Joe Braun: Thank you to an anonymous Steamboat Samaritan
Recently, I went to rinse the grime off of my car, which had accumulated with the ongoing snow melt. Somehow during the course of vigorously using one of Steamboat Springs’ self-washing machines, my wallet and I become disassociated. Well OK, I lost it, and of course, I didn’t discover it was gone until trying to check out at City Market.
Panic ensued. I rushed back to the car to see if perhaps was there, but of course, it wasn’t. Retracing my steps, I returned to the car wash, looked through the accumulated ice and grime. The wallet was nowhere to be found. A sick feeling came over me, and I just felt helpless.
My wife suggested we at least go to the Steamboat Springs Police Department to report it was missing. It was Saturday, and so when I got there, no one was in the front office. I picked up the dispatch phone and told the duty officer of my plight.
“What does the wallet look like?” he said. “It’s brown and leather,” I said, thinking he needed a description for his report. “Somebody just turned in a wallet a few minutes ago. I’ll send an officer out to see if it’s yours.”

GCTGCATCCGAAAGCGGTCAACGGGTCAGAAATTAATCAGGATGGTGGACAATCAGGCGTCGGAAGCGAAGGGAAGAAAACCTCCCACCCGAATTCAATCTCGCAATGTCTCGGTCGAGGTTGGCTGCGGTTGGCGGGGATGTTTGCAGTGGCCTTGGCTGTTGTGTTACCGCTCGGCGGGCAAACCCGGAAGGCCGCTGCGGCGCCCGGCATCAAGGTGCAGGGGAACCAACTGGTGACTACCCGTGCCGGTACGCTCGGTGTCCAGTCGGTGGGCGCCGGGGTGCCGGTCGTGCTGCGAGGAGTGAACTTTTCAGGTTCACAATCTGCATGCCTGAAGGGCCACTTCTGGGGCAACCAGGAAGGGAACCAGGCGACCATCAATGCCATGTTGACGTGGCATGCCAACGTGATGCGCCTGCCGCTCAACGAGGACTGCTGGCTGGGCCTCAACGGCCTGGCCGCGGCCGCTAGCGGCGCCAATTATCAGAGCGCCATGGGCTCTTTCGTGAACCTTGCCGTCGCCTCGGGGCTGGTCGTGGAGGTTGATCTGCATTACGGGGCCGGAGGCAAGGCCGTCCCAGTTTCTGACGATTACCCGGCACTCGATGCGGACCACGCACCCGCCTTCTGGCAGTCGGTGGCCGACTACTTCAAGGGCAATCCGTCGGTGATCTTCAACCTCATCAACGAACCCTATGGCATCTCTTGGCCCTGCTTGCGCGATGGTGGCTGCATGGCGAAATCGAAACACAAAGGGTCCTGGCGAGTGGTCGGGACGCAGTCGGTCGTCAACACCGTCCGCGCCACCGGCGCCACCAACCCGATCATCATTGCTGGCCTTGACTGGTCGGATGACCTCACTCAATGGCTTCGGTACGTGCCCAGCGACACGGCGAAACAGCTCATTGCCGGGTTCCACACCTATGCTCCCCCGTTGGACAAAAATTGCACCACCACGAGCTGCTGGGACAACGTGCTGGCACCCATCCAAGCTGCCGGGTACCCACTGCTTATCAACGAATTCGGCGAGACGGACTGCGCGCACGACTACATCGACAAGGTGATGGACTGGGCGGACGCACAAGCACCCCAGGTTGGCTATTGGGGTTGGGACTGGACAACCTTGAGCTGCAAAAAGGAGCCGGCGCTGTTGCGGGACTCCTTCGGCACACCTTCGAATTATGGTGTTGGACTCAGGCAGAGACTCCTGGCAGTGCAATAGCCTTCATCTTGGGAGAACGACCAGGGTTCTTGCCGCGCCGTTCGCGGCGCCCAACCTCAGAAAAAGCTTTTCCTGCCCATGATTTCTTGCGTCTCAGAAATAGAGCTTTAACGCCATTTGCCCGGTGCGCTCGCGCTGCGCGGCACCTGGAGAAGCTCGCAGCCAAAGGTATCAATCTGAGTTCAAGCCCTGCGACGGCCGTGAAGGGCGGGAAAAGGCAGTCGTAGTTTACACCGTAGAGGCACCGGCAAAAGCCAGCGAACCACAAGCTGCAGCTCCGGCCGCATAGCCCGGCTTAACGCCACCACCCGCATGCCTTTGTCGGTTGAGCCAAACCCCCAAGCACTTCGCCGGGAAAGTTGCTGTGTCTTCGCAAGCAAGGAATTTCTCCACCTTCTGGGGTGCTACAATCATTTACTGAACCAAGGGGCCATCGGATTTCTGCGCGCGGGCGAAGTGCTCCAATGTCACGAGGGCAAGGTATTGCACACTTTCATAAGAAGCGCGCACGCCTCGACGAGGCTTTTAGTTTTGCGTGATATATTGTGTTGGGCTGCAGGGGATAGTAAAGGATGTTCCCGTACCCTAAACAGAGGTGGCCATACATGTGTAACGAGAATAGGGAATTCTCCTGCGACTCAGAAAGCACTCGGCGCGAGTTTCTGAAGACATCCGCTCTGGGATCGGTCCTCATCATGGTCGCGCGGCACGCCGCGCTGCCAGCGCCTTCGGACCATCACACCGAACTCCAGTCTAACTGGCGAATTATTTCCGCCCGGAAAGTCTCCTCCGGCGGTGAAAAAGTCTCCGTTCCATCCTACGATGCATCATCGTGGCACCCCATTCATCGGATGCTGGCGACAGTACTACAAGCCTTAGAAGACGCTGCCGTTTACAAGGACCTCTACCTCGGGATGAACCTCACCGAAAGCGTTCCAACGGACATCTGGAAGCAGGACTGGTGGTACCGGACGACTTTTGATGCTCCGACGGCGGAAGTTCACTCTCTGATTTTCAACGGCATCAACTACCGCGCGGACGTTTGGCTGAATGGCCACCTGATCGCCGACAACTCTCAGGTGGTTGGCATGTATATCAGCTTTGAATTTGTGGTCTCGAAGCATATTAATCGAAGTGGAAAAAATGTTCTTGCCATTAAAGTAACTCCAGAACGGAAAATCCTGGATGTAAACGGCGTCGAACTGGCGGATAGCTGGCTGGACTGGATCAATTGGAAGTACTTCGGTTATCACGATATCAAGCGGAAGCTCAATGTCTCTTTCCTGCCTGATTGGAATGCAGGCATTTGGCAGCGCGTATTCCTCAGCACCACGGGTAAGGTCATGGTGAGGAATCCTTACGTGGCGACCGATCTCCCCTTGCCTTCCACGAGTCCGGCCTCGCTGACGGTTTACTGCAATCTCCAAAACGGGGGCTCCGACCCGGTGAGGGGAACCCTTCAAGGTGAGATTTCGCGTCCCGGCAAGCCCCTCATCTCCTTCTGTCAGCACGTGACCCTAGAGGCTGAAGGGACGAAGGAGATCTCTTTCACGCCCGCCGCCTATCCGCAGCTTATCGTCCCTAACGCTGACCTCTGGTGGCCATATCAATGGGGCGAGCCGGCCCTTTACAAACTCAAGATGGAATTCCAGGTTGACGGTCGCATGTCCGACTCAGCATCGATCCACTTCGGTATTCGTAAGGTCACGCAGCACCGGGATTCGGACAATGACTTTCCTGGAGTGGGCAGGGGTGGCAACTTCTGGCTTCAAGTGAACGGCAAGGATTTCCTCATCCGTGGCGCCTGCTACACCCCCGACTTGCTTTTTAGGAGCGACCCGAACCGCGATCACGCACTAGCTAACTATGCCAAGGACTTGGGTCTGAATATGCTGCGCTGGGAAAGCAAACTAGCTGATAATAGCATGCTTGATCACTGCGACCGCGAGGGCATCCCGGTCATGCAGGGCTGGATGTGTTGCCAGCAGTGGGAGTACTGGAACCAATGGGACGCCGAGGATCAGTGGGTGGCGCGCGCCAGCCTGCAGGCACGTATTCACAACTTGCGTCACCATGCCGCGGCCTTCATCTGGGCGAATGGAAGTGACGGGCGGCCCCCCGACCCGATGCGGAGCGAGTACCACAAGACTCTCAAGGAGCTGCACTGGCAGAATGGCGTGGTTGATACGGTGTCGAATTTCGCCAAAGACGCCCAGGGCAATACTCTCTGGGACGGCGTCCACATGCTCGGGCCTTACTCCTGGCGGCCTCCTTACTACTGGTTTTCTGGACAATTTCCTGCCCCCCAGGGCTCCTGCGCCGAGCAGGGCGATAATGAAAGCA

To say I was shocked would be quite an understatement. He came through the door and, lo and behold, had my wallet in his hand.
“Make sure everything is there” he said so I did and it was, including the cash. “Did the person who found it leave a name, so I can at least thank them?” I asked. “No” came the reply. “They just dropped it off and left.”
I felt as if some small miracle had just occurred — something I was badly needing at that minute.
So now, I am writing this letter to thank that person, not only for returning my wallet, but also for restoring my faith in humanity and especially toward the good people of Steamboat — about as good an example of paying it forward as I can think of. And now, it’s up to me to do the same. I just hope I, too, am up to the task.
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Rather than protest at a rally to raise awareness of an alleged problem, Steamboat Springs High School students should file a formal complaint with the U.S. Department of Education’s Office for Civil Rights.